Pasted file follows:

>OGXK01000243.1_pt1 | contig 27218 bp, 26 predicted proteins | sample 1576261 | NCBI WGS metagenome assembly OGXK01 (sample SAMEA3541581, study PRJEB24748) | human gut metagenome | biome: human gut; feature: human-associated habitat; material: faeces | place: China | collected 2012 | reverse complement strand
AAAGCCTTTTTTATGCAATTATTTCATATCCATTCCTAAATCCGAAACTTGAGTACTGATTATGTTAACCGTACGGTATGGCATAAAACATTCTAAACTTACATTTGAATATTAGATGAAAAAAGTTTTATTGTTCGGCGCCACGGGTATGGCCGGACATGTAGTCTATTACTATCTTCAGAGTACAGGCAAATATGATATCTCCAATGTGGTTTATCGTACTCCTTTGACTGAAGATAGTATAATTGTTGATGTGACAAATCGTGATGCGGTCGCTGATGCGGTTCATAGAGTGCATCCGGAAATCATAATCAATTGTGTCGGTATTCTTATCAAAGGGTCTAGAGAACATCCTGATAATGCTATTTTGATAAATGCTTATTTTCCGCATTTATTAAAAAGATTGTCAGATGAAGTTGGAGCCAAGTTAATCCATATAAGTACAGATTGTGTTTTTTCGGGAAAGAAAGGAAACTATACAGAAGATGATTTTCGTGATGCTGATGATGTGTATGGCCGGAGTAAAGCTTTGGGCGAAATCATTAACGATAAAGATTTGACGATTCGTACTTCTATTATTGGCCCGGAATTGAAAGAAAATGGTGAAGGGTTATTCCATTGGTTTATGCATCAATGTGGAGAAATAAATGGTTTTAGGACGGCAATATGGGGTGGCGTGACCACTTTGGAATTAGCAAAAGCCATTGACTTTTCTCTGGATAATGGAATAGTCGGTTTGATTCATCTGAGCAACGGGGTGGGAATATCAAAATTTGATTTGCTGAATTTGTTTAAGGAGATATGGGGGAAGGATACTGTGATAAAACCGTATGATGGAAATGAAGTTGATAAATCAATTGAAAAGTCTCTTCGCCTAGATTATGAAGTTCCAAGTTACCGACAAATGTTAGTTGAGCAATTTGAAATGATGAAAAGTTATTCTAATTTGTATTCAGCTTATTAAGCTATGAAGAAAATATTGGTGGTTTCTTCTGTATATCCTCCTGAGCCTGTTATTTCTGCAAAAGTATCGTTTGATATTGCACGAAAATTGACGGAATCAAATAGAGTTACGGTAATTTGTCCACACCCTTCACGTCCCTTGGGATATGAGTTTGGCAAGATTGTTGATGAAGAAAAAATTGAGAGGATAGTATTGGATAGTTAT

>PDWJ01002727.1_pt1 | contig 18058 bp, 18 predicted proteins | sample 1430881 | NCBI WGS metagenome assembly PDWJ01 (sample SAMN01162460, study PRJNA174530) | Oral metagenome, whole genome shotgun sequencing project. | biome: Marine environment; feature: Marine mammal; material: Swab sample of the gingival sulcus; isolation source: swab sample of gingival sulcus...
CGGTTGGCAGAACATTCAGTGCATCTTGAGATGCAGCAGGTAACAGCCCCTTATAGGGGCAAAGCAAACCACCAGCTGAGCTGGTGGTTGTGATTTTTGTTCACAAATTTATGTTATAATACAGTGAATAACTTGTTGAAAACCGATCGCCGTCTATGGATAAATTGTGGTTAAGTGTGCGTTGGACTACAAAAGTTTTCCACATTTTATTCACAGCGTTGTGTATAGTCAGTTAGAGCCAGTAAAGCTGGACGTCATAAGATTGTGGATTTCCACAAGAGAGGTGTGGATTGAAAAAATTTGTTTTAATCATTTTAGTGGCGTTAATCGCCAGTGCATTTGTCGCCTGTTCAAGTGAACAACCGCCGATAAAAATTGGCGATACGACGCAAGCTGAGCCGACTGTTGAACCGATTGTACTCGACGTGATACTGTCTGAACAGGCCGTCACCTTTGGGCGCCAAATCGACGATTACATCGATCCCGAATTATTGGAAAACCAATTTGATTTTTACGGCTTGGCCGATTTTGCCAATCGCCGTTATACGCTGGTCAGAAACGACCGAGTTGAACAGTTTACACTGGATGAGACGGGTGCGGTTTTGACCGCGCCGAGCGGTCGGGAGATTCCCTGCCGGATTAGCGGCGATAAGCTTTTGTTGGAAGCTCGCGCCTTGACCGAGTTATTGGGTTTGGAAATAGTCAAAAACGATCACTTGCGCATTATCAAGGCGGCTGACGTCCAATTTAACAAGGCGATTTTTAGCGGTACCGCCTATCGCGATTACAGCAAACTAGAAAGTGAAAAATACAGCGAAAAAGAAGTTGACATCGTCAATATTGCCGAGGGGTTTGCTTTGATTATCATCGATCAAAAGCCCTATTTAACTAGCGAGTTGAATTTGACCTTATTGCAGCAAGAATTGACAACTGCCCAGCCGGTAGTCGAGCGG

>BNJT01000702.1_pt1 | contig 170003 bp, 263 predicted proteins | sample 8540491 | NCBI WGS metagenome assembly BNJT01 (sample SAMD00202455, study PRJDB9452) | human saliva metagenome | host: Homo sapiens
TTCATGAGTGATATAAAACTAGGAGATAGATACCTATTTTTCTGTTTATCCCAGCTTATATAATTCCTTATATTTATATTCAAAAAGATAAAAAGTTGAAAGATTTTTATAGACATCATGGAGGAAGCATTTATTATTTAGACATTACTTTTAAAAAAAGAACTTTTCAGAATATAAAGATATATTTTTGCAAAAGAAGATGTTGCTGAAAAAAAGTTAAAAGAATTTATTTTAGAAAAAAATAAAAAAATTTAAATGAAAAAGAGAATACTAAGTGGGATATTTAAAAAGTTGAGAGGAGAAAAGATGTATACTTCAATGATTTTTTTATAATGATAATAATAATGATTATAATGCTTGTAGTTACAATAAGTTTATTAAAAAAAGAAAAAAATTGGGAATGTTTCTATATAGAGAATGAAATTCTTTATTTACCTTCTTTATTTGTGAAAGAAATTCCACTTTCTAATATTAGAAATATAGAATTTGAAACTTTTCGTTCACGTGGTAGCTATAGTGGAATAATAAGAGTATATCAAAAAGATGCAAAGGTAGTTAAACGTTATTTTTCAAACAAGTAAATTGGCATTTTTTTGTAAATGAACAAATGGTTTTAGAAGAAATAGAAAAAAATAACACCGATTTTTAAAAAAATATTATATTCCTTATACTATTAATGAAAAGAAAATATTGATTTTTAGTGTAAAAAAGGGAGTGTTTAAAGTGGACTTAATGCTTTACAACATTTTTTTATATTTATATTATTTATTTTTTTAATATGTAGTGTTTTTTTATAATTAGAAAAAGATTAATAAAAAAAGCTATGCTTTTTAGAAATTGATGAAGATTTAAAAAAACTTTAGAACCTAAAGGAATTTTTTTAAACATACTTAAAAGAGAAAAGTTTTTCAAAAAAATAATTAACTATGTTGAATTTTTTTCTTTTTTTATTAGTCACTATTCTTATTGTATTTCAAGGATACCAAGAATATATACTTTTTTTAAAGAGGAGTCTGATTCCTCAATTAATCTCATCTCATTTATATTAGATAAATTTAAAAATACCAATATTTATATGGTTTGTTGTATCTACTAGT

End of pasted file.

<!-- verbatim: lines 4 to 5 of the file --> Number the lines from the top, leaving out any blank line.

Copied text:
CGGTTGGCAGAACATTCAGTGCATCTTGAGATGCAGCAGGTAACAGCCCCTTATAGGGGCAAAGCAAACCACCAGCTGAGCTGGTGGTTGTGATTTTTGTTCACAAATTTATGTTATAATACAGTGAATAACTTGTTGAAAACCGATCGCCGTCTATGGATAAATTGTGGTTAAGTGTGCGTTGGACTACAAAAGTTTTCCACATTTTATTCACAGCGTTGTGTATAGTCAGTTAGAGCCAGTAAAGCTGGACGTCATAAGATTGTGGATTTCCACAAGAGAGGTGTGGATTGAAAAAATTTGTTTTAATCATTTTAGTGGCGTTAATCGCCAGTGCATTTGTCGCCTGTTCAAGTGAACAACCGCCGATAAAAATTGGCGATACGACGCAAGCTGAGCCGACTGTTGAACCGATTGTACTCGACGTGATACTGTCTGAACAGGCCGTCACCTTTGGGCGCCAAATCGACGATTACATCGATCCCGAATTATTGGAAAACCAATTTGATTTTTACGGCTTGGCCGATTTTGCCAATCGCCGTTATACGCTGGTCAGAAACGACCGAGTTGAACAGTTTACACTGGATGAGACGGGTGCGGTTTTGACCGCGCCGAGCGGTCGGGAGATTCCCTGCCGGATTAGCGGCGATAAGCTTTTGTTGGAAGCTCGCGCCTTGACCGAGTTATTGGGTTTGGAAATAGTCAAAAACGATCACTTGCGCATTATCAAGGCGGCTGACGTCCAATTTAACAAGGCGATTTTTAGCGGTACCGCCTATCGCGATTACAGCAAACTAGAAAGTGAAAAATACAGCGAAAAAGAAGTTGACATCGTCAATATTGCCGAGGGGTTTGCTTTGATTATCATCGATCAAAAGCCCTATTTAACTAGCGAGTTGAATTTGACCTTATTGCAGCAAGAATTGACAACTGCCCAGCCGGTAGTCGAGCGG

>BNJT01000702.1_pt1 | contig 170003 bp, 263 predicted proteins | sample 8540491 | NCBI WGS metagenome assembly BNJT01 (sample SAMD00202455, study PRJDB9452) | human saliva metagenome | host: Homo sapiens